Mars Chocolate and ICRAF Workshop on Cocoa Swollen Shoot Virus

Cocoa Swollen Shoot Virus (CSSV) has wreaked havoc on cocoa crops throughout  much of West Africa and continues to inflict serious economic and human hardship in cocoa-growing countries.  As part of our research and collaborative efforts to better manage and combat this disease, Mars Chocolate and ICRAF recently held a regional workshop on CSSV in Accra, Ghana.

The weeklong workshop brought together more than 25 industry, local, government and research partners from Ghana, Côte d’Ivoire, Nigeria and Togo for a variety of presentations, discussions and a field visit.  We had a lively discussion on new innovations that are taking place after years of research and field management of the disease.   We also had the opportunity to prioritize short term research goals, and to further develop regional and international collaborative efforts on the disease.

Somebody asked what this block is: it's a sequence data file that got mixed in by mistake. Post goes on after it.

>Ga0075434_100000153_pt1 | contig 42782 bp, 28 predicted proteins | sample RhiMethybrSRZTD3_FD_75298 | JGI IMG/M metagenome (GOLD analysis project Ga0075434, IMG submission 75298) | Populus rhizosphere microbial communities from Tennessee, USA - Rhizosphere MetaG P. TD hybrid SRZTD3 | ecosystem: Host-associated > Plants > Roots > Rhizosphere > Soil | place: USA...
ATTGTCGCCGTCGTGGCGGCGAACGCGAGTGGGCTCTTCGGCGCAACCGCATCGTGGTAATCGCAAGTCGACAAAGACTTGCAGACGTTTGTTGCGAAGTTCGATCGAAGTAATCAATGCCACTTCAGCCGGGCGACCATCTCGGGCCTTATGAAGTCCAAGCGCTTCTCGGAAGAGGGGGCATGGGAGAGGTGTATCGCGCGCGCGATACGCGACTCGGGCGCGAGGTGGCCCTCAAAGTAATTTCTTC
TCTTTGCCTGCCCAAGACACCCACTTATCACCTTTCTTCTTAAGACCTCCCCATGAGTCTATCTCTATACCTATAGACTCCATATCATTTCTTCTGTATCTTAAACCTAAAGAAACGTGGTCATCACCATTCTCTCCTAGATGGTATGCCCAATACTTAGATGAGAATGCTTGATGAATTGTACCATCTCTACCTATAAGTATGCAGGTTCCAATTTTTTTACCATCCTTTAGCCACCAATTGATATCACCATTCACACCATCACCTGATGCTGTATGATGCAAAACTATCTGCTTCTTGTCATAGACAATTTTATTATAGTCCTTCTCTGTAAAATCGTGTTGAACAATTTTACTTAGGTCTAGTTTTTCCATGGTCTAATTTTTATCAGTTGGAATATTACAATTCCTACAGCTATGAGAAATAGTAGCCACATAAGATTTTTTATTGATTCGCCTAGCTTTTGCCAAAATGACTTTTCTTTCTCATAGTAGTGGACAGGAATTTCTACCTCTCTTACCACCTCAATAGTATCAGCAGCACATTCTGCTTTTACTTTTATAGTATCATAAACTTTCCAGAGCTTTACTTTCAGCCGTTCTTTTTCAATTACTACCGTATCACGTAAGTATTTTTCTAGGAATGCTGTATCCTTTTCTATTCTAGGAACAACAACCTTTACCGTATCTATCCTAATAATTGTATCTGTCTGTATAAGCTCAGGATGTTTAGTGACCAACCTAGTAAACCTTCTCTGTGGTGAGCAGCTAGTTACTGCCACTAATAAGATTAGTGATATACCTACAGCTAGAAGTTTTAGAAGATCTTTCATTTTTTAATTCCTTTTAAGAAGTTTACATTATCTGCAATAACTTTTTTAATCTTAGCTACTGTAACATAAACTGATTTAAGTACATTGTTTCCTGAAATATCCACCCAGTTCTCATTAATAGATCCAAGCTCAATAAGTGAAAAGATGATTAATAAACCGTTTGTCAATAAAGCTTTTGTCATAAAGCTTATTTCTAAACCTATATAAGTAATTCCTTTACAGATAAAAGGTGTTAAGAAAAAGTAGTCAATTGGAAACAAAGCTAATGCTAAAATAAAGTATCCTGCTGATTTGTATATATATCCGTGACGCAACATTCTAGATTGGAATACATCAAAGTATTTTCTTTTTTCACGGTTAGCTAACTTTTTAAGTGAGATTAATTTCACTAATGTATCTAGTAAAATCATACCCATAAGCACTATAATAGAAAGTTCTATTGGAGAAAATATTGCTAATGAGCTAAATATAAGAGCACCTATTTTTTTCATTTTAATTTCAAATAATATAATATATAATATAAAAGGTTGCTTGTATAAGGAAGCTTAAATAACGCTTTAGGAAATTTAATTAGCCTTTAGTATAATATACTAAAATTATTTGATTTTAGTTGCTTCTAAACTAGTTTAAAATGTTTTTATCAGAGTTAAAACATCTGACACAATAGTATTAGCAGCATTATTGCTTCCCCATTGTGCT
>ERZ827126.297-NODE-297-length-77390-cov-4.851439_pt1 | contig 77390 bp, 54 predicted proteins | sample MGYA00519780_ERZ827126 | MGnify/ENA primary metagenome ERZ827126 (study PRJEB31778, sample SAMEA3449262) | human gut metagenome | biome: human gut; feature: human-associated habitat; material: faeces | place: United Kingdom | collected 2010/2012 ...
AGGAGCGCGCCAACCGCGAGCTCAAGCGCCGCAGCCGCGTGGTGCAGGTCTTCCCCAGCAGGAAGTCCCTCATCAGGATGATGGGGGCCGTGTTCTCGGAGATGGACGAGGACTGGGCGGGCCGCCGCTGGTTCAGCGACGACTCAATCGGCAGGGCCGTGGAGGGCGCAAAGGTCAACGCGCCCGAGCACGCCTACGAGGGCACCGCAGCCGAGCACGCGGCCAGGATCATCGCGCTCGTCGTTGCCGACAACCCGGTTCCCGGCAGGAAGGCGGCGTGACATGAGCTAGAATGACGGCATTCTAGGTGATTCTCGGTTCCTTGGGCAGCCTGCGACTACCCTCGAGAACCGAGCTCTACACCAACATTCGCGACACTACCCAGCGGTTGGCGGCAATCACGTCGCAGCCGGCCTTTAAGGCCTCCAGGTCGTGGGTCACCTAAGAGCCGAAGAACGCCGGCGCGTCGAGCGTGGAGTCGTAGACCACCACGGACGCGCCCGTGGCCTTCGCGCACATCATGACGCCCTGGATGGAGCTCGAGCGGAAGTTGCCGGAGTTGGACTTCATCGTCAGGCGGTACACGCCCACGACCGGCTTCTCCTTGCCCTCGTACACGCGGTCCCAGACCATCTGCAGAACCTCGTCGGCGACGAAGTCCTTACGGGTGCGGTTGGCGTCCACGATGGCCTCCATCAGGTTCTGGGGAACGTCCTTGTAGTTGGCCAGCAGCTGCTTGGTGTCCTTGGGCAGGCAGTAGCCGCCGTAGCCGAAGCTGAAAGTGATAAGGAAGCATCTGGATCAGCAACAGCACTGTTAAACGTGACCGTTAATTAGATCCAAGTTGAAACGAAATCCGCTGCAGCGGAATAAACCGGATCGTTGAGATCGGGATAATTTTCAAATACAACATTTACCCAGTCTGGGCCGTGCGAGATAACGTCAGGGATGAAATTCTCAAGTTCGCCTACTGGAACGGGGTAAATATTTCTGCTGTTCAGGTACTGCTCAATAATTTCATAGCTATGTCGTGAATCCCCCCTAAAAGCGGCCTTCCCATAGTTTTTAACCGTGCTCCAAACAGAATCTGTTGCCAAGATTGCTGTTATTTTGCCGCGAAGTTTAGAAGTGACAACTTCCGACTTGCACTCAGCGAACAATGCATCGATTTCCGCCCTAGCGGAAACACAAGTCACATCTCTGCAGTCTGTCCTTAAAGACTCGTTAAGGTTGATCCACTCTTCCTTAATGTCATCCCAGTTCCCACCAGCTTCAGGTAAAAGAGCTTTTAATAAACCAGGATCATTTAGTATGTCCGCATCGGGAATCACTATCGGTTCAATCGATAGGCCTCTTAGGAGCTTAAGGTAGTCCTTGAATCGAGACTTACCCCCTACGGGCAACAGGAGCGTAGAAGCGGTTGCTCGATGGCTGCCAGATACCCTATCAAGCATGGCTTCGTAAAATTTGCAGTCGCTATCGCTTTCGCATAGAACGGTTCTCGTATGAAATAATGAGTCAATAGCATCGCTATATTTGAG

CSSV is an incredibly complex disease, and collaboration with our partners plays a huge role in our ability to identify best practices for managing the disease and preventing its spread.  CSSV is transmitted by tiny insects called mealybugs, and several different strains of the disease exist. CSSV can weaken trees and cause defoliation, and the most severe strains can kill entire cocoa plants within 2 to 3 years.  In the worst cases, severe yield losses can result.

Research and improved agricultural practices have helped to better control and prevent the spread of the disease.  In  Côte d’Ivoire  as part of our Vision For Change programme, we will be utilizing our Cocoa Development Center farms to grow more disease-resistant trees, and we’re making promising gains in this area.  Barrier crops and the cutting out of diseased plants are also helping to reduce cocoa plant losses.

The regional workshop was a great success and in the future we hope to reconvene similar meetings so we can continue to make strides in fighting the disease.  Working with our partners, we can identify new funding sources, incentives and eventually possibly even the creation of national policies to eradicate CSSV and improve the cocoa yield and the quality of life for local farmers on the ground.

    

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